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Hispanic Millennials' Potential as Voting Bloc Huge

FILE - Two volunteers for President Barack Obama's campaign, Carissa Valdez, right, and Vanessa Trujillo, leave campaign headquarters as they work to register new voters while they canvass a heavily Latino neighborhood shopping plaza in Phoenix, June 29, 2012.

The influence of Hispanics in U.S. elections may be growing, specifically that of Hispanic millennials.

Millennials, generally defined as those born in 1981 or later, make up 44 percent of the record 27.3 million Hispanic eligible voters for 2016, according to a Pew Research Center study released Tuesday. That means there are more Hispanic millennials than millennials in any other racial or ethnic group.

Young Latinos' numbers have been proportionally significant for some years now. By 2000, 43 percent of Hispanic eligible voters were between 18 and 35 years old. The share has remained steady since then.

In 2016, a projected 11.9 million Hispanic millennials will be eligible to participate in elections.

And Latinos are projected to make up a record 11.9 percent of all U.S. eligible voters in this year’s presidential election. The Latino vote, therefore, could have a bigger effect this year, although it is still likely to be underrepresented in comparison with those of other racial groups, the Pew study said.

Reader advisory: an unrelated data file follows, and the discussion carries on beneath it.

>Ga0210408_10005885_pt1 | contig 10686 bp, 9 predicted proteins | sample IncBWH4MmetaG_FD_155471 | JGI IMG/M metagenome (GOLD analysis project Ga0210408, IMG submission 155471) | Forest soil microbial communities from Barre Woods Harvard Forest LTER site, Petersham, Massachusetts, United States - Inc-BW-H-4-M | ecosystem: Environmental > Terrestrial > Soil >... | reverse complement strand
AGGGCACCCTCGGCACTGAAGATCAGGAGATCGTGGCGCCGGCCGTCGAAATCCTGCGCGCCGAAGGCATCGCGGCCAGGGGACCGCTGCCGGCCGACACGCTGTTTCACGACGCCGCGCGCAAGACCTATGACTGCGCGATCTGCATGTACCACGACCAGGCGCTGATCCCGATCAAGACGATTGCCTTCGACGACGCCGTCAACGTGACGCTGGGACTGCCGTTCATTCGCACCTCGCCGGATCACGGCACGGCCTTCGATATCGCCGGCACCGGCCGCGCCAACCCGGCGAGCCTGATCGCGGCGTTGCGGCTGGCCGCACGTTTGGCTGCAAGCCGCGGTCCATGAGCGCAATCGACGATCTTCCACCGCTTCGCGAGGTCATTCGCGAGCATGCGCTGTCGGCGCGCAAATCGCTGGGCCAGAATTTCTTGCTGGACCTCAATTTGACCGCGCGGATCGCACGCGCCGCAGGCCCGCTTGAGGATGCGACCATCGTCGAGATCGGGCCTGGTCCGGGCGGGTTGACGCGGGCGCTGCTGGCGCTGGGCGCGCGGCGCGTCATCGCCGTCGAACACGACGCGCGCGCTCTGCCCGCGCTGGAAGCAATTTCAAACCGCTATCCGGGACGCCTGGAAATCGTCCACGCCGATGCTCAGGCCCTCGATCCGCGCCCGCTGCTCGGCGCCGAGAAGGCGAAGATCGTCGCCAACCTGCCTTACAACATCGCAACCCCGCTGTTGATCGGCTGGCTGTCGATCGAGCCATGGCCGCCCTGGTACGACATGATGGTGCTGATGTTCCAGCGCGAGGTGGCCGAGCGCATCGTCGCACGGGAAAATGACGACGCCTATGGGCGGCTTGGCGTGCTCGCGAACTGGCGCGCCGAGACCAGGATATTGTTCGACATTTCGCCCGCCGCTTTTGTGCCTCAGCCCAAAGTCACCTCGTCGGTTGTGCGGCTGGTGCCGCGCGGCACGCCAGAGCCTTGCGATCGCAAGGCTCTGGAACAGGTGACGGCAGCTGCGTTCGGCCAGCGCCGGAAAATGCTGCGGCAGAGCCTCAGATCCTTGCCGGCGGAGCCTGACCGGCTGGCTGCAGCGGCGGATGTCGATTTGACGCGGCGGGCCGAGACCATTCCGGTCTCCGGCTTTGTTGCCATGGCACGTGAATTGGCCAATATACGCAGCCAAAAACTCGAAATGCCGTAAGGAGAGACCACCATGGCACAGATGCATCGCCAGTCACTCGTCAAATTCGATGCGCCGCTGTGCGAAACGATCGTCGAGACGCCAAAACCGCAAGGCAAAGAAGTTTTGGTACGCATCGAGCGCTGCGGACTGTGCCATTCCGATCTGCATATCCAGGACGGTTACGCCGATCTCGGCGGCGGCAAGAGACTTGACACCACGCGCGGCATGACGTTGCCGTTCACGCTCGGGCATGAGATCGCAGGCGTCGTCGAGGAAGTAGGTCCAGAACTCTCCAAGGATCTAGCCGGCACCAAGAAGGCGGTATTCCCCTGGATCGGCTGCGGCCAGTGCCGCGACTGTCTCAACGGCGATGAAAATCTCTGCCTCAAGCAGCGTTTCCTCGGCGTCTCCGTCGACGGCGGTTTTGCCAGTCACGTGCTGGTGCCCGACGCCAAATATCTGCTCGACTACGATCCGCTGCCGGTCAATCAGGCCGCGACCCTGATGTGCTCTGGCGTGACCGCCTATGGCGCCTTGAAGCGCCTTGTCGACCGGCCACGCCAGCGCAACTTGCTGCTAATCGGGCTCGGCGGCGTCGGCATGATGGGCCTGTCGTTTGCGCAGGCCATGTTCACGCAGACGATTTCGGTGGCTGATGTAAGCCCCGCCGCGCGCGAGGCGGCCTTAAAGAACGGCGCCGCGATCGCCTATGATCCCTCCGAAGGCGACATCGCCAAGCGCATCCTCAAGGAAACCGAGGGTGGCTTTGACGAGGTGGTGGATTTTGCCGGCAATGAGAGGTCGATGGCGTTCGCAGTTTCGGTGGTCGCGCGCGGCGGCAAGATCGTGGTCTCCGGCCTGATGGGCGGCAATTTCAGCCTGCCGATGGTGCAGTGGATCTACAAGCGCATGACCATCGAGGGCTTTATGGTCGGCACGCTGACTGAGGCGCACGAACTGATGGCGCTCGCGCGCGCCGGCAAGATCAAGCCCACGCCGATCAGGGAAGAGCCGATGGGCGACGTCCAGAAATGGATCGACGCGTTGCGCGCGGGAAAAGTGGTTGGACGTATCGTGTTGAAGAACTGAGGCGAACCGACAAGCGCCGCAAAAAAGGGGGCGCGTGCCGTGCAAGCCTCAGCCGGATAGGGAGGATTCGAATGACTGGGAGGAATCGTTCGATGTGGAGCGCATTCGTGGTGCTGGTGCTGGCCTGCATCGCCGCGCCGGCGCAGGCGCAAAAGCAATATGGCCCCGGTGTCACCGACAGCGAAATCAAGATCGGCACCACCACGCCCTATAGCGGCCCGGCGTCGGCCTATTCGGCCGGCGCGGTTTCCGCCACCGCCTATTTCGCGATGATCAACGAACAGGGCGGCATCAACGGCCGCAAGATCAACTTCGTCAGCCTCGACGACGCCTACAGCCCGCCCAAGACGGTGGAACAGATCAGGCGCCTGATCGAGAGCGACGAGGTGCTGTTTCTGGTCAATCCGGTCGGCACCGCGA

There are several factors to blame, Pew said. One of them is that turnout rates for Latinos have historically been lower than those of other groups. In 2012, less than 48 percent of Hispanic eligible voters went to the polls, whereas 64.1 percent of whites and 66.6 percent of blacks cast votes.

Lower rate for millennials

Hispanic millennials are even less likely to vote. In 2012, just 36.8 percent of Latino millennials voted, while 47.5 percent of white millennials and 55 percent of black millennials went to the polls.

Latino millennials also register to vote at a lower rate than any other demographic bloc. Only 50 percent of Hispanic millennial eligible voters said they had registered to go to the polls in 2012.

Another reason Latinos might not vote is that few states with heavy Hispanic populations will be battleground states in the 2016 presidential election. Hispanic voters are less likely to be courted by candidates in states like California, Texas and New York. This reduces the likelihood of that bloc showing up and voting. Those three states account for 52 percent of all Latino eligible voters in 2016.

Florida, Nevada and Colorado, however, are likely to be battleground states. The eligible voting population in each of those states is more than 14 percent Hispanic.

If Hispanic millennials were to turn out in those states, they could be a substantial influence in this year's election. Historically, Hispanics have leaned heavily Democratic.